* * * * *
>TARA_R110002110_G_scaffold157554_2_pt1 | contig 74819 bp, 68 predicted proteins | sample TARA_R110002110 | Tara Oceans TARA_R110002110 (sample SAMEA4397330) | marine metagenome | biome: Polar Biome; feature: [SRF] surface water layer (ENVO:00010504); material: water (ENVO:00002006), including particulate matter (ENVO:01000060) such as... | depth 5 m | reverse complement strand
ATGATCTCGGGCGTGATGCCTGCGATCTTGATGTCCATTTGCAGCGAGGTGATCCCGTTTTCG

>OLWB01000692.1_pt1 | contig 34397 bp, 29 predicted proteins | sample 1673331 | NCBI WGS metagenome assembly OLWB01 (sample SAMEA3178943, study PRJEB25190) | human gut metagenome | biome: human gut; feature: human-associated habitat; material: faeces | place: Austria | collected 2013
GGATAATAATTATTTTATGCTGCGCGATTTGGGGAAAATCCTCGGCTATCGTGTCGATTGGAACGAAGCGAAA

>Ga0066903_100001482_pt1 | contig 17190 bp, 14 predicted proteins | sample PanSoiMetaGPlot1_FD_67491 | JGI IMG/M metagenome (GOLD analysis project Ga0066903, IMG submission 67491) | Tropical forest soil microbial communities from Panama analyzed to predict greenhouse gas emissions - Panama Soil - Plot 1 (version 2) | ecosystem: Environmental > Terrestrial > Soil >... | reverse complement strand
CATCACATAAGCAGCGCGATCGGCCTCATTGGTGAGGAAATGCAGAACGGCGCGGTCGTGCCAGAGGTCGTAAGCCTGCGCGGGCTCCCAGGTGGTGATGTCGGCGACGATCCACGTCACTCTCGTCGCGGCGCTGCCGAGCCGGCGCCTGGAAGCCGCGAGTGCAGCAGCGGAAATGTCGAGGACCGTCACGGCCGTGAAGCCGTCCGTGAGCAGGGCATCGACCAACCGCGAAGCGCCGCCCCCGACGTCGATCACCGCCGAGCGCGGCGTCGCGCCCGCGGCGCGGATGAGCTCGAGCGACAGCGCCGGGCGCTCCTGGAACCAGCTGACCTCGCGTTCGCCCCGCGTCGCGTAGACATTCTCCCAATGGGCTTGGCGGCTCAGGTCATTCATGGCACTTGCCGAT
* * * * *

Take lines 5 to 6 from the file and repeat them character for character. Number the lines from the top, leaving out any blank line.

>Ga0066903_100001482_pt1 | contig 17190 bp, 14 predicted proteins | sample PanSoiMetaGPlot1_FD_67491 | JGI IMG/M metagenome (GOLD analysis project Ga0066903, IMG submission 67491) | Tropical forest soil microbial communities from Panama analyzed to predict greenhouse gas emissions - Panama Soil - Plot 1 (version 2) | ecosystem: Environmental > Terrestrial > Soil >... | reverse complement strand
CATCACATAAGCAGCGCGATCGGCCTCATTGGTGAGGAAATGCAGAACGGCGCGGTCGTGCCAGAGGTCGTAAGCCTGCGCGGGCTCCCAGGTGGTGATGTCGGCGACGATCCACGTCACTCTCGTCGCGGCGCTGCCGAGCCGGCGCCTGGAAGCCGCGAGTGCAGCAGCGGAAATGTCGAGGACCGTCACGGCCGTGAAGCCGTCCGTGAGCAGGGCATCGACCAACCGCGAAGCGCCGCCCCCGACGTCGATCACCGCCGAGCGCGGCGTCGCGCCCGCGGCGCGGATGAGCTCGAGCGACAGCGCCGGGCGCTCCTGGAACCAGCTGACCTCGCGTTCGCCCCGCGTCGCGTAGACATTCTCCCAATGGGCTTGGCGGCTCAGGTCATTCATGGCACTTGCCGAT